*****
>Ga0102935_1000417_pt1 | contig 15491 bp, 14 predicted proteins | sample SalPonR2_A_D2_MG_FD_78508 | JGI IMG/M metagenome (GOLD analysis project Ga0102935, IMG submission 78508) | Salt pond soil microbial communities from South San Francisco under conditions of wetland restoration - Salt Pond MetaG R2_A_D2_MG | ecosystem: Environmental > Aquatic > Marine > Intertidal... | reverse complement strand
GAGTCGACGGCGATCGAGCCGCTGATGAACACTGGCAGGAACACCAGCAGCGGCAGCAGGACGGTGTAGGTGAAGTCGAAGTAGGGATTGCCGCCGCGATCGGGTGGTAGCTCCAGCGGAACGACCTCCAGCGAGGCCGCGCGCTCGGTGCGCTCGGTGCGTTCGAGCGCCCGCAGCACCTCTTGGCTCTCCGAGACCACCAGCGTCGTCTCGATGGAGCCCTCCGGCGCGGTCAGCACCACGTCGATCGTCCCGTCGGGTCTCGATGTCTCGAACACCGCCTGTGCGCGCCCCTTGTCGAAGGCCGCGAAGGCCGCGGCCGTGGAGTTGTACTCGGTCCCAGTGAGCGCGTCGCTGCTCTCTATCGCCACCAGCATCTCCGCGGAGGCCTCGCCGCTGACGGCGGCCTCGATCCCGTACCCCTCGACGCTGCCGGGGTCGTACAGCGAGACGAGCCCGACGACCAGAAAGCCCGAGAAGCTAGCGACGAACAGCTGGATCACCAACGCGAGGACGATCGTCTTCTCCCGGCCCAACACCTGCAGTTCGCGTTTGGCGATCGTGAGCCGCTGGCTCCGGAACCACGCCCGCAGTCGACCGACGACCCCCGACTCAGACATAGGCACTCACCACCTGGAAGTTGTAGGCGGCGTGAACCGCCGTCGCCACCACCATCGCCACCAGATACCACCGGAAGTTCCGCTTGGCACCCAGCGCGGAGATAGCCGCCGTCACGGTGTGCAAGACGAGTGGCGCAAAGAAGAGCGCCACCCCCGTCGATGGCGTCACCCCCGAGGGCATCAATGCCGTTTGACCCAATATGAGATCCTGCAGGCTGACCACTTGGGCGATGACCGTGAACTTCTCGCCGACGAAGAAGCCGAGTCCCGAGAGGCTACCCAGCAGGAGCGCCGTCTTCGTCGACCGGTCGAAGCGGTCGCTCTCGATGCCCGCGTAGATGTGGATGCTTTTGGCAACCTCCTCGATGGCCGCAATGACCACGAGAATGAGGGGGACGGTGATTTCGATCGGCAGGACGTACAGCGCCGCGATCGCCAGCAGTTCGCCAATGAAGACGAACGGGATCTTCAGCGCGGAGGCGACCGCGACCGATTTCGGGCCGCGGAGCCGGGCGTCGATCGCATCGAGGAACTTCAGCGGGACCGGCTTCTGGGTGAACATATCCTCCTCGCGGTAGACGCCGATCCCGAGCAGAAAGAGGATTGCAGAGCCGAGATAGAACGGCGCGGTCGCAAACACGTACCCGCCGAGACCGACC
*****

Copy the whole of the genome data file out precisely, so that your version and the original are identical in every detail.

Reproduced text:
>Ga0102935_1000417_pt1 | contig 15491 bp, 14 predicted proteins | sample SalPonR2_A_D2_MG_FD_78508 | JGI IMG/M metagenome (GOLD analysis project Ga0102935, IMG submission 78508) | Salt pond soil microbial communities from South San Francisco under conditions of wetland restoration - Salt Pond MetaG R2_A_D2_MG | ecosystem: Environmental > Aquatic > Marine > Intertidal... | reverse complement strand
GAGTCGACGGCGATCGAGCCGCTGATGAACACTGGCAGGAACACCAGCAGCGGCAGCAGGACGGTGTAGGTGAAGTCGAAGTAGGGATTGCCGCCGCGATCGGGTGGTAGCTCCAGCGGAACGACCTCCAGCGAGGCCGCGCGCTCGGTGCGCTCGGTGCGTTCGAGCGCCCGCAGCACCTCTTGGCTCTCCGAGACCACCAGCGTCGTCTCGATGGAGCCCTCCGGCGCGGTCAGCACCACGTCGATCGTCCCGTCGGGTCTCGATGTCTCGAACACCGCCTGTGCGCGCCCCTTGTCGAAGGCCGCGAAGGCCGCGGCCGTGGAGTTGTACTCGGTCCCAGTGAGCGCGTCGCTGCTCTCTATCGCCACCAGCATCTCCGCGGAGGCCTCGCCGCTGACGGCGGCCTCGATCCCGTACCCCTCGACGCTGCCGGGGTCGTACAGCGAGACGAGCCCGACGACCAGAAAGCCCGAGAAGCTAGCGACGAACAGCTGGATCACCAACGCGAGGACGATCGTCTTCTCCCGGCCCAACACCTGCAGTTCGCGTTTGGCGATCGTGAGCCGCTGGCTCCGGAACCACGCCCGCAGTCGACCGACGACCCCCGACTCAGACATAGGCACTCACCACCTGGAAGTTGTAGGCGGCGTGAACCGCCGTCGCCACCACCATCGCCACCAGATACCACCGGAAGTTCCGCTTGGCACCCAGCGCGGAGATAGCCGCCGTCACGGTGTGCAAGACGAGTGGCGCAAAGAAGAGCGCCACCCCCGTCGATGGCGTCACCCCCGAGGGCATCAATGCCGTTTGACCCAATATGAGATCCTGCAGGCTGACCACTTGGGCGATGACCGTGAACTTCTCGCCGACGAAGAAGCCGAGTCCCGAGAGGCTACCCAGCAGGAGCGCCGTCTTCGTCGACCGGTCGAAGCGGTCGCTCTCGATGCCCGCGTAGATGTGGATGCTTTTGGCAACCTCCTCGATGGCCGCAATGACCACGAGAATGAGGGGGACGGTGATTTCGATCGGCAGGACGTACAGCGCCGCGATCGCCAGCAGTTCGCCAATGAAGACGAACGGGATCTTCAGCGCGGAGGCGACCGCGACCGATTTCGGGCCGCGGAGCCGGGCGTCGATCGCATCGAGGAACTTCAGCGGGACCGGCTTCTGGGTGAACATATCCTCCTCGCGGTAGACGCCGATCCCGAGCAGAAAGAGGATTGCAGAGCCGAGATAGAACGGCGCGGTCGCAAACACGTACCCGCCGAGACCGACC